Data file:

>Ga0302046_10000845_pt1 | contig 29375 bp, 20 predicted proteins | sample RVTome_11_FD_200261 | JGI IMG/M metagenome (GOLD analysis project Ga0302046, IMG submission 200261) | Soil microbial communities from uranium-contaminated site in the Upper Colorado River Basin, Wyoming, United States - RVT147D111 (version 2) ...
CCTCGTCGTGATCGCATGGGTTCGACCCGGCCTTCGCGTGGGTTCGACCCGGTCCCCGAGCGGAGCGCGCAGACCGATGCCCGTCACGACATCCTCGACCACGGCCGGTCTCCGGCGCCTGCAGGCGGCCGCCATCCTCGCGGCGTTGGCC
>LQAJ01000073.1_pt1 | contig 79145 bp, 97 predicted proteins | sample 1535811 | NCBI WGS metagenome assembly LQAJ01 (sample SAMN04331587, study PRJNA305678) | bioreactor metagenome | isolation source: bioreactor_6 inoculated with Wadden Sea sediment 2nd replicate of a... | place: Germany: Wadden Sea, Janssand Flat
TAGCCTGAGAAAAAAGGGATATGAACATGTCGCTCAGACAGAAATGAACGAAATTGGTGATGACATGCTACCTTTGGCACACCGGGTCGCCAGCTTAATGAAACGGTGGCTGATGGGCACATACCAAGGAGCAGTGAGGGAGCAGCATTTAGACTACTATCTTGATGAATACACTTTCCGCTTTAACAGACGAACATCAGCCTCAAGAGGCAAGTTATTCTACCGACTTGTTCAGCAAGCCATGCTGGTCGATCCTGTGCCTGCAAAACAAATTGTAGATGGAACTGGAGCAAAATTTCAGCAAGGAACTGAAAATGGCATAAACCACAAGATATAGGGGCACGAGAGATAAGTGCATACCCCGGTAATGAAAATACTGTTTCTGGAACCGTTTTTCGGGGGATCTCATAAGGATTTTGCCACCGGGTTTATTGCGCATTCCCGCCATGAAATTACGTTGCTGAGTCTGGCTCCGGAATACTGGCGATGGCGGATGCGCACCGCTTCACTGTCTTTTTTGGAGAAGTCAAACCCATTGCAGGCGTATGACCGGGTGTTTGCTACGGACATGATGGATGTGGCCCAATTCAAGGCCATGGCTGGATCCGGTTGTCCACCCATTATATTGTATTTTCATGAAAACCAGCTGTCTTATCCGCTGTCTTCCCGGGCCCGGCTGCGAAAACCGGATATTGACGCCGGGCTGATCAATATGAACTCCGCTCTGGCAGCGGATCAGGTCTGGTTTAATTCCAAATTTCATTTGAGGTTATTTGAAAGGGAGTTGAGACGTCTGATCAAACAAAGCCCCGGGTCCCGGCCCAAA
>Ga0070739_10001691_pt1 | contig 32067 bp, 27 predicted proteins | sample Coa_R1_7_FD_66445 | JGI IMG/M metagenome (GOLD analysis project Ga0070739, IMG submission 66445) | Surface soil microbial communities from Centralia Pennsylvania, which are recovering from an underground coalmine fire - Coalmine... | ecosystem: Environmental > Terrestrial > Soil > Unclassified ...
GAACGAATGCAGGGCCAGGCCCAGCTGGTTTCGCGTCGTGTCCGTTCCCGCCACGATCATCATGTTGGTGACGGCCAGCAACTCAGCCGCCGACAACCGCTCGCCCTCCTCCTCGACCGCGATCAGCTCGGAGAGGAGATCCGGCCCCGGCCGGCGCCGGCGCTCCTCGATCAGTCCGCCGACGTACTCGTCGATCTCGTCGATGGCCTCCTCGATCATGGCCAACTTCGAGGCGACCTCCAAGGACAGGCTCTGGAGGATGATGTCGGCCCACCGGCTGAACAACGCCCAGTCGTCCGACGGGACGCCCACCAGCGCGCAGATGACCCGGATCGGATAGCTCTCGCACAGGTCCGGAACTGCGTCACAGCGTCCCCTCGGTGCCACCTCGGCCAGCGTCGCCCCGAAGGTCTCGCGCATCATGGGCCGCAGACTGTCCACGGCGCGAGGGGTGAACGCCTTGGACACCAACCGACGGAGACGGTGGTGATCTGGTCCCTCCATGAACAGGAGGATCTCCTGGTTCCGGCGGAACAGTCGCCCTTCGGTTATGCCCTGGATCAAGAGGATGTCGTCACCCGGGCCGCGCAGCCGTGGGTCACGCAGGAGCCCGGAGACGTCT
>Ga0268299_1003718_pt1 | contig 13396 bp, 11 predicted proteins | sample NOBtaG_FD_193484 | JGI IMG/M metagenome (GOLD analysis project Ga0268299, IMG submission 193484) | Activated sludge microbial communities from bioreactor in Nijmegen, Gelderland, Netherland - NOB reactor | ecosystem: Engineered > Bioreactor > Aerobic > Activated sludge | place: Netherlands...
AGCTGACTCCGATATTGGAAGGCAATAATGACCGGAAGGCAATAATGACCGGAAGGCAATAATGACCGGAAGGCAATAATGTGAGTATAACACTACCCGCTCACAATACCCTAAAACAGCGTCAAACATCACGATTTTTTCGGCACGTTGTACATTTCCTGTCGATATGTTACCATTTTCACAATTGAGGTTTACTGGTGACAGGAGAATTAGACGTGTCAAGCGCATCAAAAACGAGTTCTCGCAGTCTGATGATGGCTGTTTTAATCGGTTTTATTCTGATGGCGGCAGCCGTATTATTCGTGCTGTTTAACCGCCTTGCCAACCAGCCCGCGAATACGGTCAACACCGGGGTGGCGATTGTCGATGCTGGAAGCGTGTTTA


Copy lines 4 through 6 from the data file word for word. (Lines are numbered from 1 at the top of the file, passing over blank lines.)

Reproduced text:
TAGCCTGAGAAAAAAGGGATATGAACATGTCGCTCAGACAGAAATGAACGAAATTGGTGATGACATGCTACCTTTGGCACACCGGGTCGCCAGCTTAATGAAACGGTGGCTGATGGGCACATACCAAGGAGCAGTGAGGGAGCAGCATTTAGACTACTATCTTGATGAATACACTTTCCGCTTTAACAGACGAACATCAGCCTCAAGAGGCAAGTTATTCTACCGACTTGTTCAGCAAGCCATGCTGGTCGATCCTGTGCCTGCAAAACAAATTGTAGATGGAACTGGAGCAAAATTTCAGCAAGGAACTGAAAATGGCATAAACCACAAGATATAGGGGCACGAGAGATAAGTGCATACCCCGGTAATGAAAATACTGTTTCTGGAACCGTTTTTCGGGGGATCTCATAAGGATTTTGCCACCGGGTTTATTGCGCATTCCCGCCATGAAATTACGTTGCTGAGTCTGGCTCCGGAATACTGGCGATGGCGGATGCGCACCGCTTCACTGTCTTTTTTGGAGAAGTCAAACCCATTGCAGGCGTATGACCGGGTGTTTGCTACGGACATGATGGATGTGGCCCAATTCAAGGCCATGGCTGGATCCGGTTGTCCACCCATTATATTGTATTTTCATGAAAACCAGCTGTCTTATCCGCTGTCTTCCCGGGCCCGGCTGCGAAAACCGGATATTGACGCCGGGCTGATCAATATGAACTCCGCTCTGGCAGCGGATCAGGTCTGGTTTAATTCCAAATTTCATTTGAGGTTATTTGAAAGGGAGTTGAGACGTCTGATCAAACAAAGCCCCGGGTCCCGGCCCAAA
>Ga0070739_10001691_pt1 | contig 32067 bp, 27 predicted proteins | sample Coa_R1_7_FD_66445 | JGI IMG/M metagenome (GOLD analysis project Ga0070739, IMG submission 66445) | Surface soil microbial communities from Centralia Pennsylvania, which are recovering from an underground coalmine fire - Coalmine... | ecosystem: Environmental > Terrestrial > Soil > Unclassified ...
GAACGAATGCAGGGCCAGGCCCAGCTGGTTTCGCGTCGTGTCCGTTCCCGCCACGATCATCATGTTGGTGACGGCCAGCAACTCAGCCGCCGACAACCGCTCGCCCTCCTCCTCGACCGCGATCAGCTCGGAGAGGAGATCCGGCCCCGGCCGGCGCCGGCGCTCCTCGATCAGTCCGCCGACGTACTCGTCGATCTCGTCGATGGCCTCCTCGATCATGGCCAACTTCGAGGCGACCTCCAAGGACAGGCTCTGGAGGATGATGTCGGCCCACCGGCTGAACAACGCCCAGTCGTCCGACGGGACGCCCACCAGCGCGCAGATGACCCGGATCGGATAGCTCTCGCACAGGTCCGGAACTGCGTCACAGCGTCCCCTCGGTGCCACCTCGGCCAGCGTCGCCCCGAAGGTCTCGCGCATCATGGGCCGCAGACTGTCCACGGCGCGAGGGGTGAACGCCTTGGACACCAACCGACGGAGACGGTGGTGATCTGGTCCCTCCATGAACAGGAGGATCTCCTGGTTCCGGCGGAACAGTCGCCCTTCGGTTATGCCCTGGATCAAGAGGATGTCGTCACCCGGGCCGCGCAGCCGTGGGTCACGCAGGAGCCCGGAGACGTCT